The night before the Iowa poll revealed a catastrophic 24-point drop in Ronald Reagan's strength, the possibility that next Monday's caucuses could devastate his 12-year search for the Republican presidential nomination was raised by a vivid contrast here in east cental Iowa.

Principal speaker for a party fund-raiser was George Bush. Sen. Howard Baker's daughter Cissy was present. So were campaign leaflets and posters for Bush, Baker, Connally, Crane and Dole. But there was no sign for Reagan -- not a campaign button, not a poster, not a word -- in Reagan's rural heartland.

"This is what we've been complaining about for months," a local Reagan loyalist told us. "There is no visible Reagan campaign." That absence, when compared with Bush's painstakingly built organization, suggests Reagan could finish second to Bush at Republican precinct caucuses Jan. 21. Reagan's overwhelming grassroots popularity, counted on to negate Bush's organizational edge, has been undercut by the infrequency of his visits to Iowa, climaxed by his boycott of the Jan. 4 presidential debate.

Since Reagan's campaign is based on invincibility and inevitability, losing Iowa would not be easily overcome. Thus, the cautious strategy of campaign manager John Sears undergoes an early critical test. If "Dutch" Reagan loses the state of his young manhood, the Sears strategy will be blamed.

That chorus would be led by Lt. Gov. Terry Branstad, 33-year-old hope of Iowa conservatives and a 1976 Reagan activist. Branstad repearedly has warned Reagan headquarters of Bush on the march in Iowa. When he spotted Sears in the Fort Des Moines Hotel coffee shop the other morning, Branstad complained that Sears had not returned his calls for months (the debonair Sears replied with a smile and his patented chuckle).

Branstad did get five minutes alone with Reagan himself during a rare Iowa stop Dec. 14, and gave him detailed advice: come to Iowa often, not for one monster rally but to hit several towns; above all, participate in the debate. None of this advice was followed. Branstad now gives Bush at least an even chance to win.

Senior Reagan strategists privately admit they underestimated Bush. Although they denigrate Bush's establishment backing as "the charity ball set," they admit he has locked up key local leadership. Although Bush at his best cannot match Regan's charisma on an off-day, he will have spent 27 days in Iowa by caucus time; when Reagan comes to Iowa Saturday, it will be his sixth day.

Reagan's campaign did not reach full gear until December, when Kenny Klinge, a skilled professional from Virginia, was dispatched to Des Moines. His phone bank has found over 50,000 Iowa voters "favorable" to Reagan. Klinge feels that Bush's operation is bogged down with the 25,000 republicans who attended the 1976 caucuses, while Reagan seeks a new blood.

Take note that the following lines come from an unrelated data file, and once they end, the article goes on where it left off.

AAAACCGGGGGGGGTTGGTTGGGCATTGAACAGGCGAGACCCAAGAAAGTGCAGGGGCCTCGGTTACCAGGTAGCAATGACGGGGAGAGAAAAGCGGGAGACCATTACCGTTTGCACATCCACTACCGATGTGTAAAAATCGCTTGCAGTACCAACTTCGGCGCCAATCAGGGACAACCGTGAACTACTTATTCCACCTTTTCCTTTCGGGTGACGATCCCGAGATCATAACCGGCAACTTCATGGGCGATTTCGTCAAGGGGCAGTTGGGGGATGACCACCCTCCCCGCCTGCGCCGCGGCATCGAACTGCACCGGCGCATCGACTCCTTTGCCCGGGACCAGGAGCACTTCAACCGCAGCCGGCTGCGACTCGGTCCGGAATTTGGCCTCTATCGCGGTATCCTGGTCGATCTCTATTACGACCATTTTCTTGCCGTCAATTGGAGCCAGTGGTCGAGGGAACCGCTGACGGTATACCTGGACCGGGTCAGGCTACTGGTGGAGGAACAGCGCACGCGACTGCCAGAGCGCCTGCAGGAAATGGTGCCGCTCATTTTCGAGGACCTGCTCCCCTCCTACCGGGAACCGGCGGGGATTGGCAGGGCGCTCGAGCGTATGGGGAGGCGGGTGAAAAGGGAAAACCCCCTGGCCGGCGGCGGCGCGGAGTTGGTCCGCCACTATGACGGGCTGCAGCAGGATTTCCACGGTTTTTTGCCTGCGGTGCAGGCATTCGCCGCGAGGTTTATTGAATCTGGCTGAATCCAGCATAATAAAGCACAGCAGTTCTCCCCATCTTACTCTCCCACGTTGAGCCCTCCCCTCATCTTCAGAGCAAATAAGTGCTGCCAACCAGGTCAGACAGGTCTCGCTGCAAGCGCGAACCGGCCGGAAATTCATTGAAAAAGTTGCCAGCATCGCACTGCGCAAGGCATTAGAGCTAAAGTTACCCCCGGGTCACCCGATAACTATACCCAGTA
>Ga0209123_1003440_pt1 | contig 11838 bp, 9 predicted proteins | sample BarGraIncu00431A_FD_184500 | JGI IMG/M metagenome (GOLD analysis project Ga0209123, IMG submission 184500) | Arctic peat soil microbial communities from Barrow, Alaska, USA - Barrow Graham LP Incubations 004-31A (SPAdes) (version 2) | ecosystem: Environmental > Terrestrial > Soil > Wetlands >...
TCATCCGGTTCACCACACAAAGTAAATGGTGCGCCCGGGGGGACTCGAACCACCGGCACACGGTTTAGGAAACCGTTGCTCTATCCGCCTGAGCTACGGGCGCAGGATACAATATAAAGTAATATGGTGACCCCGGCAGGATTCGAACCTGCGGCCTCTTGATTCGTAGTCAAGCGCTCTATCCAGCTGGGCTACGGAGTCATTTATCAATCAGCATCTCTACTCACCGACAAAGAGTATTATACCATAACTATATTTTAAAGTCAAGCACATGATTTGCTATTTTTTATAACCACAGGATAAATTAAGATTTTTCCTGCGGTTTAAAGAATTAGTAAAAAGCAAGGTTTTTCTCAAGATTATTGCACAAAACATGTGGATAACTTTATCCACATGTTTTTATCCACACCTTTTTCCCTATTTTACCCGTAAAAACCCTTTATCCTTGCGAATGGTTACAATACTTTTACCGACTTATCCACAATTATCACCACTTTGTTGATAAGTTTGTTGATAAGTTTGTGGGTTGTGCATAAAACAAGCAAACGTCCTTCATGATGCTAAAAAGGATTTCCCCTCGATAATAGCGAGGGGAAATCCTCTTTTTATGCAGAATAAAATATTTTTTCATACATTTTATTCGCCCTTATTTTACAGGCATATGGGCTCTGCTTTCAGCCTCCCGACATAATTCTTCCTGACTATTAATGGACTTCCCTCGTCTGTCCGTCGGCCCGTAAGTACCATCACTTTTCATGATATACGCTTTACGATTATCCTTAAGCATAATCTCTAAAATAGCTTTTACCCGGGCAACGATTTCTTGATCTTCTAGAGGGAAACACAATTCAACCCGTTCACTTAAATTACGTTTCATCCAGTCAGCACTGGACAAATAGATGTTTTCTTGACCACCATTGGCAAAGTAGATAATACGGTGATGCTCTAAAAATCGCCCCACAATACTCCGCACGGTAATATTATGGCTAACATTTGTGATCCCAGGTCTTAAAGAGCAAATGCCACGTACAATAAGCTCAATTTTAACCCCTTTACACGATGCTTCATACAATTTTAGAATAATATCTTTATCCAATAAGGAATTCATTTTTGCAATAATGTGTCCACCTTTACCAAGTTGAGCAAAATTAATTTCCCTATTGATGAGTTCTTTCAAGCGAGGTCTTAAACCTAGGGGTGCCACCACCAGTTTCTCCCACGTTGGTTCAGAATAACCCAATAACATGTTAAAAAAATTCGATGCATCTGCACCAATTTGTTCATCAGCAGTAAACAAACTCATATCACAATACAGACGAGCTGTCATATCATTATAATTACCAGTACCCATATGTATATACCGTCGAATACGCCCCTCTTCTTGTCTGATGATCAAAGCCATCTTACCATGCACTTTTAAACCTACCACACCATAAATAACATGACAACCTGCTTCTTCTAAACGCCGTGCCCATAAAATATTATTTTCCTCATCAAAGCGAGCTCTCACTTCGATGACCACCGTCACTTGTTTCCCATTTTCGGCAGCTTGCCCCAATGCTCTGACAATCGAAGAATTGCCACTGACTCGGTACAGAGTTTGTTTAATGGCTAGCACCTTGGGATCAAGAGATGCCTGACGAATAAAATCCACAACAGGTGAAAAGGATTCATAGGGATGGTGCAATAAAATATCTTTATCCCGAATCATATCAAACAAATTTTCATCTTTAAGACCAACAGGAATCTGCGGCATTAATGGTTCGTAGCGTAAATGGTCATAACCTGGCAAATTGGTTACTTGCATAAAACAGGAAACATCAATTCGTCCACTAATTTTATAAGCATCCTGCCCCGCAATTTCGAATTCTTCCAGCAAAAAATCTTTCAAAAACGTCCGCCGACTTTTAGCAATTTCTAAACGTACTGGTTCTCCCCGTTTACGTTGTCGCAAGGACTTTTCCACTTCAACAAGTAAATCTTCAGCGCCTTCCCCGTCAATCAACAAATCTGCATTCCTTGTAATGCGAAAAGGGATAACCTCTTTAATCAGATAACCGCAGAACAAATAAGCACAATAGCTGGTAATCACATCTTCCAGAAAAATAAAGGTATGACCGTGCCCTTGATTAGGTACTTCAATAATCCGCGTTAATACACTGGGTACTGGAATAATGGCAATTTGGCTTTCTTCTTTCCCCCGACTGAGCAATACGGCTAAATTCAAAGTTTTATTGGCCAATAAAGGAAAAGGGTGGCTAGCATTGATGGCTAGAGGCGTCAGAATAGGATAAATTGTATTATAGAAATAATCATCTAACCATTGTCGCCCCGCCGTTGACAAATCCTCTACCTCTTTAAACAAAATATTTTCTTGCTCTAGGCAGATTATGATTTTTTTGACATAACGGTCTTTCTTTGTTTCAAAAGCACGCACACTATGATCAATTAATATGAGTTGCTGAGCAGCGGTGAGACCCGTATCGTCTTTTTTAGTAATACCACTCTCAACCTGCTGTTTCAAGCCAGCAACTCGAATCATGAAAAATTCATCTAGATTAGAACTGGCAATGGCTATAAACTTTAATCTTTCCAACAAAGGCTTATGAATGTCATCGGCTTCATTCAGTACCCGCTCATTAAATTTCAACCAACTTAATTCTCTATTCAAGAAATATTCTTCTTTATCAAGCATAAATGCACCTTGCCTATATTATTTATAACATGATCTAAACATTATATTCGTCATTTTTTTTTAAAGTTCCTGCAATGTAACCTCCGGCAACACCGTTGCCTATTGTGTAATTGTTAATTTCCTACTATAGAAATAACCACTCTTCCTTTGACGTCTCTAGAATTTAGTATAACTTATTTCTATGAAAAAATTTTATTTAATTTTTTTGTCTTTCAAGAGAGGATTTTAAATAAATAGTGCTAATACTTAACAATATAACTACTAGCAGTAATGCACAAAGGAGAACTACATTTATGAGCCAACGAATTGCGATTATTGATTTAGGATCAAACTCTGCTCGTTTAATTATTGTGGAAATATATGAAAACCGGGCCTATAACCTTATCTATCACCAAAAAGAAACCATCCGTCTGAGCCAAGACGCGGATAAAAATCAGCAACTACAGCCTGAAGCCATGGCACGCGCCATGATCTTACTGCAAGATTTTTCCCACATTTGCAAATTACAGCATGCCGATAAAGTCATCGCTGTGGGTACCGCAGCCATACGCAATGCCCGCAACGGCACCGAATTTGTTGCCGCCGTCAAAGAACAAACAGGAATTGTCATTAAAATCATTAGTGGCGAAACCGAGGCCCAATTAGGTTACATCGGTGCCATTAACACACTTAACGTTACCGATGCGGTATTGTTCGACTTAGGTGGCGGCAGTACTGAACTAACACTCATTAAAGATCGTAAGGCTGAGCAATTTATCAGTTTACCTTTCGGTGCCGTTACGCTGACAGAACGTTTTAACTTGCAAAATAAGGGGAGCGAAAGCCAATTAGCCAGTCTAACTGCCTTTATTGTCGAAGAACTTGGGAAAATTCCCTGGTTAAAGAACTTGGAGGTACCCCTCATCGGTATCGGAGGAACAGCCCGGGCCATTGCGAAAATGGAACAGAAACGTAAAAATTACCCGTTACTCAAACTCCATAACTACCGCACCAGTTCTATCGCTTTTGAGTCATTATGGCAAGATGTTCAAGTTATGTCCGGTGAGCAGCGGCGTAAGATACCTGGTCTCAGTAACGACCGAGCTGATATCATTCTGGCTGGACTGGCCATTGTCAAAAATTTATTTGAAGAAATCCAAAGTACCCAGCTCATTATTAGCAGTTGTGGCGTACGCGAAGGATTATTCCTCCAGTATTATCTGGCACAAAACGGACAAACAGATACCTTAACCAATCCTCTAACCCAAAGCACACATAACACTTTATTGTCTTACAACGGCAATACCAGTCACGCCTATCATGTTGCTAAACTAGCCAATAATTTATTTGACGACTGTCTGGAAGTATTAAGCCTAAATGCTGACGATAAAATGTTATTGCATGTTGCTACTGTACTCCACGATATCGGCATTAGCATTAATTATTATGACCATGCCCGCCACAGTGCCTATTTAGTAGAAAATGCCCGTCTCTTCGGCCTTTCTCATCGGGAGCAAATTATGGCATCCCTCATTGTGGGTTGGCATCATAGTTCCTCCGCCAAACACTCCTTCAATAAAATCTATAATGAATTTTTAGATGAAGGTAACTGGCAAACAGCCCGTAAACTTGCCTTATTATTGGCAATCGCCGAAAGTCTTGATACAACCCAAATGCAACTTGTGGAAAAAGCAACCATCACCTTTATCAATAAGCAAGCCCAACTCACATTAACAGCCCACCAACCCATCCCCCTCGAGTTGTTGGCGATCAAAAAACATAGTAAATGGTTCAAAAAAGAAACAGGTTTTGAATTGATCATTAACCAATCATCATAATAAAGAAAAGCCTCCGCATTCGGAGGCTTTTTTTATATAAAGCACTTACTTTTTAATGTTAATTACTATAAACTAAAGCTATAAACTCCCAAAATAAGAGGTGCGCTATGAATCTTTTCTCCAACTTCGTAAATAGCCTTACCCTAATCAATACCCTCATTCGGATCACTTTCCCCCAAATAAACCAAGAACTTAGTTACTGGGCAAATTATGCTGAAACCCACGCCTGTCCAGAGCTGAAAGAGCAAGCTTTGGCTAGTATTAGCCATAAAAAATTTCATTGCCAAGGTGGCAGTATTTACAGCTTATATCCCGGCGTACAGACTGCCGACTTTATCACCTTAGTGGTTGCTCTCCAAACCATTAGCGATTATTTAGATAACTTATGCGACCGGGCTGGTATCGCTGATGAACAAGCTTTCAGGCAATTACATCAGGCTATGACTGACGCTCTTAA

Iowans contend Klinge is running a primary election campaign unable to dragoon ordinary citizens to play politician a couple of hours on a cold winter night. While Klinge hopes for 60,000 to 100,000 at the caucuses, the consensus is a maximum of 40,000 -- the fewer the better, from Bush's standpoint.

But Reagan's hope in larger numbers is undermined by his refusal to debate. Steve Fausel, a young manufacturer attending Bush's rally in Burlinton, told us he worries about Reagan's age and "electability" but is more familiar and comfortable with Reagan's issue positions than with Bush's. Did Reagan's no-show at the debate bother him? "If he had debated," Fausel told us evely, "I wouldn't be here tonight."

After hearing a Bush speech no less conservative than Reagan in attacking big government and supporting hard-line foreign policy, Fausel seemed inclined to Bush. Although Bush's Iowa backers come mostly from the party's liberal wing, his only real quarrel with Reagan is experience. He told the Janesville dinner that as CIA director, he was approving national intelligence estimates, "not lecturing about it out there on the free-enterprise circuit" -- the closest he comes to outright criticism of Reagan.

Bush worries that the anti-Reagan vote will be diluted by Baker, rising with a lavish television campaign. But Bush technicians believe Baker's feeble organization cannot bring his supporters to market; they think Baker, even with Bush in the Iowa poll, could finish fourth or even fifth in the caucuses.

The second place in Iowa for Bush would help make him Reagan's top challenger, but leave him the formidable task of actually beating Reagan somewhere else. In contrast, a Bush win here would change the world. "Just in case we lose," one Reaganite told us, "I'm glad John [Sears] will be in Des Moines caucus night to explain why it doesn't mean anything." In that event, he would also be called on to justify his famous strategy.